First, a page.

I became interested in conservation economics in the early 1980s through Kenneth Boulding’s PhD seminar at the University of Colorado. Kenneth spoke of the three factors of production as energy, know how, and materials. He was very much a founder of ecological economics.
Shortly after taking up a post at the University of the Witwatersrand in South Africa in the mid-1980s, my interest was rekindled by a visit to a family-run private game farm adjacent to Kruger Park. Here was private enterprise delivering conservation benefits through the responsible use of wildlife. Since that visit, my career has focused on the nexus between conservation and commerce.
In addition to teaching the first MBA elective on environmental management at the Wits Business School, I lectured on economics to the conservation biology students at the University of Cape Town. With a few colleagues, we also set up Eco Plus offering economic policy and business strategy advice to the conservation sector. For example, our economic assessment of a proposed dune mining project facilitated the declaration of the country’s first natural World Heritage site at iSimangaliso.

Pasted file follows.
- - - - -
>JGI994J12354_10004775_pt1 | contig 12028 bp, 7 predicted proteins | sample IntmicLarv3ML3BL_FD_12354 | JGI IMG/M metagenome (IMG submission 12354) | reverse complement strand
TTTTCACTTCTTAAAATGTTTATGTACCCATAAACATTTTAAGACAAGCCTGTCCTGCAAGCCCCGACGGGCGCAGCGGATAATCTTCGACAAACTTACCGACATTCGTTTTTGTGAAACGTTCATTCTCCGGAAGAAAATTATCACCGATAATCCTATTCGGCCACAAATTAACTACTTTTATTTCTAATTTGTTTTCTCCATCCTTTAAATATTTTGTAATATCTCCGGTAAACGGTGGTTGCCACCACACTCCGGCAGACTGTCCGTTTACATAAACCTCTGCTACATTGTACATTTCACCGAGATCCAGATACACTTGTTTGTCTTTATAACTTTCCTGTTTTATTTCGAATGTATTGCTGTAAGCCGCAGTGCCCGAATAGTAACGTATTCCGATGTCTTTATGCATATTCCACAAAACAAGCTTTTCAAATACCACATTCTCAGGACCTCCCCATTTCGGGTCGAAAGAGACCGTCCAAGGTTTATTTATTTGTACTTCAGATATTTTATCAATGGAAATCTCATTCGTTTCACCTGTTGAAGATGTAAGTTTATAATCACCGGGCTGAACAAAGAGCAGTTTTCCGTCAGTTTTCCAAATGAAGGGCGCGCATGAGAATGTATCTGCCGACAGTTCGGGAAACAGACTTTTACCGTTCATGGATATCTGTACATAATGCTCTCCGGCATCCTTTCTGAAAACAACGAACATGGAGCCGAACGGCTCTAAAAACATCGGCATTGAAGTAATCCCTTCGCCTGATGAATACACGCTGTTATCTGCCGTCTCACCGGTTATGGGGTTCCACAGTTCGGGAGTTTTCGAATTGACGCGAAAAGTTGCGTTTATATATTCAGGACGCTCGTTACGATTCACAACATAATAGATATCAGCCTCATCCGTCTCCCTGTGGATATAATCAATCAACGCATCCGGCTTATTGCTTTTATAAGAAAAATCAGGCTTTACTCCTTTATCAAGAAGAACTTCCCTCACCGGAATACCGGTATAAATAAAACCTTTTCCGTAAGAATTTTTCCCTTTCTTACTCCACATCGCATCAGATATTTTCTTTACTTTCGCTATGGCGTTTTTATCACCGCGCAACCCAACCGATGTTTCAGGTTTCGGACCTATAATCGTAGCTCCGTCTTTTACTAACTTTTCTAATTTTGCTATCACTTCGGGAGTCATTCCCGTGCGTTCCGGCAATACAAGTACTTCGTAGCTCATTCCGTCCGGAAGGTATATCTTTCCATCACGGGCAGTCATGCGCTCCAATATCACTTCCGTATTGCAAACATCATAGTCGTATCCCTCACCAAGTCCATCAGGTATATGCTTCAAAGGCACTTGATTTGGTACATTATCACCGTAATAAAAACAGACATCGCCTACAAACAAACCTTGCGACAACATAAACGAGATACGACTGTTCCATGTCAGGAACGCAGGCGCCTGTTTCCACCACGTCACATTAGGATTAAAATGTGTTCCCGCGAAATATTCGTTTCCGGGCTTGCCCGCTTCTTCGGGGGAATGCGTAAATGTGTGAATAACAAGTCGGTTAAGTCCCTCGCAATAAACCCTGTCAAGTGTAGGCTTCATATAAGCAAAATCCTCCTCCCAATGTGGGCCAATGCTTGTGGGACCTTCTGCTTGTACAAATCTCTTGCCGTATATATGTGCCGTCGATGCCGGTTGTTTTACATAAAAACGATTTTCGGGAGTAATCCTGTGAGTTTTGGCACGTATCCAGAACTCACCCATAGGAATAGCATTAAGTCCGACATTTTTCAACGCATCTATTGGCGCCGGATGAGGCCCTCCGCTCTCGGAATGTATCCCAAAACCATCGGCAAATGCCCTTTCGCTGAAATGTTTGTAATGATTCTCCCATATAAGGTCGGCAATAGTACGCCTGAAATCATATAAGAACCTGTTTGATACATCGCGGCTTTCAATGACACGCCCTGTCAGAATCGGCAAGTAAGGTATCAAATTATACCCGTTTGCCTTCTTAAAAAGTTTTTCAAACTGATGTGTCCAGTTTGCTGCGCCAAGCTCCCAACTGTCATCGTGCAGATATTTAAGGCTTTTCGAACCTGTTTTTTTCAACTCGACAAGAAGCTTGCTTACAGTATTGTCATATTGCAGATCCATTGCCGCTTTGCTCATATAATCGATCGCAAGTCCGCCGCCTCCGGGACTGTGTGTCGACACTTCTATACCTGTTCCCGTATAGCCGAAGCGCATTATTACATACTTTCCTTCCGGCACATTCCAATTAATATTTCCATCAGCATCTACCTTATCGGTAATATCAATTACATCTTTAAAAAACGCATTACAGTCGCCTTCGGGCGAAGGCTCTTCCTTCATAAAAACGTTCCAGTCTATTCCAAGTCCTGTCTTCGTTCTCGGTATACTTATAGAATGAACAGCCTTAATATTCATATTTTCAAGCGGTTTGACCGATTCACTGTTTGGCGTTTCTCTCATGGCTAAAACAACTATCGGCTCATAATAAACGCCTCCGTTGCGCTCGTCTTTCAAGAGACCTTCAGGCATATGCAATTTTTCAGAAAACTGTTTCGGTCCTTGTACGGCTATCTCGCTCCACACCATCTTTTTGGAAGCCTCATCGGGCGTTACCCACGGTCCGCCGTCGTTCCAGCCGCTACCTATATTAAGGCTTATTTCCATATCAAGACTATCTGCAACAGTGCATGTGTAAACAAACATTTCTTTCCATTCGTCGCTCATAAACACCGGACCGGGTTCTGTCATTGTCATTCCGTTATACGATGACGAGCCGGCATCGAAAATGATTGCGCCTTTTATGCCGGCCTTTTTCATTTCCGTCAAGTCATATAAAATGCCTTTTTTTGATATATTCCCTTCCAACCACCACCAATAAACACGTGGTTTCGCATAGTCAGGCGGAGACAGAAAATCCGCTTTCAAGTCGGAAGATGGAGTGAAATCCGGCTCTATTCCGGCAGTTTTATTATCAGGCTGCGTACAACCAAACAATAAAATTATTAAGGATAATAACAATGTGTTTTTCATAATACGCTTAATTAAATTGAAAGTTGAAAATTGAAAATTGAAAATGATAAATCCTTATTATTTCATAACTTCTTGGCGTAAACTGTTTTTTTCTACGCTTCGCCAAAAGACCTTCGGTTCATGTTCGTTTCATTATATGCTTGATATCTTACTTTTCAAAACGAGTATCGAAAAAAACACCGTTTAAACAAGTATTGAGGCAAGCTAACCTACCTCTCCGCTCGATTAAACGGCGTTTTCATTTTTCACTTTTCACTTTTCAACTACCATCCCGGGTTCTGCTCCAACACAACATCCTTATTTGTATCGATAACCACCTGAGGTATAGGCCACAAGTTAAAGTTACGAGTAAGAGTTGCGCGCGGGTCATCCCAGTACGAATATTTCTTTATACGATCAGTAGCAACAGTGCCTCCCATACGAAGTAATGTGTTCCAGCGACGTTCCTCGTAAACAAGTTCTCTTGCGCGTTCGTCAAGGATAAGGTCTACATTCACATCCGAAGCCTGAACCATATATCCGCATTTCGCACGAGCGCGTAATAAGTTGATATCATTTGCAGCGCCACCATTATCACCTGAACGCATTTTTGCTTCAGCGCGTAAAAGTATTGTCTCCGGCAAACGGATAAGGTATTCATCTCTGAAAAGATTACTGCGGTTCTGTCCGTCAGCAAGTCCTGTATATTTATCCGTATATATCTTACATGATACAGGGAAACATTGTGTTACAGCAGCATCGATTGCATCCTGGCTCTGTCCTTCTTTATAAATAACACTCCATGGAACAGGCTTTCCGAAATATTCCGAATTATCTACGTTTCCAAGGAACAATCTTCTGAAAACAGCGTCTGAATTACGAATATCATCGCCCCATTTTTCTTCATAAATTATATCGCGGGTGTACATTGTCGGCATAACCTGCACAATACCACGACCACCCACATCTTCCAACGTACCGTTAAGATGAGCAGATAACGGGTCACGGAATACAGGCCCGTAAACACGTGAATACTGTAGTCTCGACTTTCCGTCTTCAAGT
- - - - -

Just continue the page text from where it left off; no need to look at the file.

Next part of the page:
Moving to Nairobi in the early 1990s to join the African Wildlife Foundation as their first economist enabled me to build interest and capacity in conservation economics in the region. This in turn lead to an appointment as the first economist at IUCN joining a Swiss-based team promoting the Convention on Biological Diversity. Key themes were economic incentives, trade, finance, and private sector engagement.
In the early 2000s, the Earthwatch Institute asked me to run their European office in Oxford where there was an exciting opportunity to build conservation awareness in companies by engaging employees in participatory conservation projects. Following a career move of my wife, I found myself back in the Geneva area and established Earthmind. Over the years, Earthmind has worked for several multilateral organisations, international companies and NGOs, and others on market approaches to conservation.
About 5 years ago, a process was started to establish the African Wildlife Economy Institute at Stellenbosch University. I was appointed as a Professor Extraordinary to serve as its first Director. Currently, I am also the Academic Director of the African Leadership School of Wildlife Conservation in Kigali where we are building exciting learning journeys on the business of conservation for undergraduates, graduates, and young professionals.
My current research focuses on the implications of what we mean by wildlife and conservation in the context of international policy and on how we can unlock the wildlife economy across Africa in support of inclusive, sustainable development.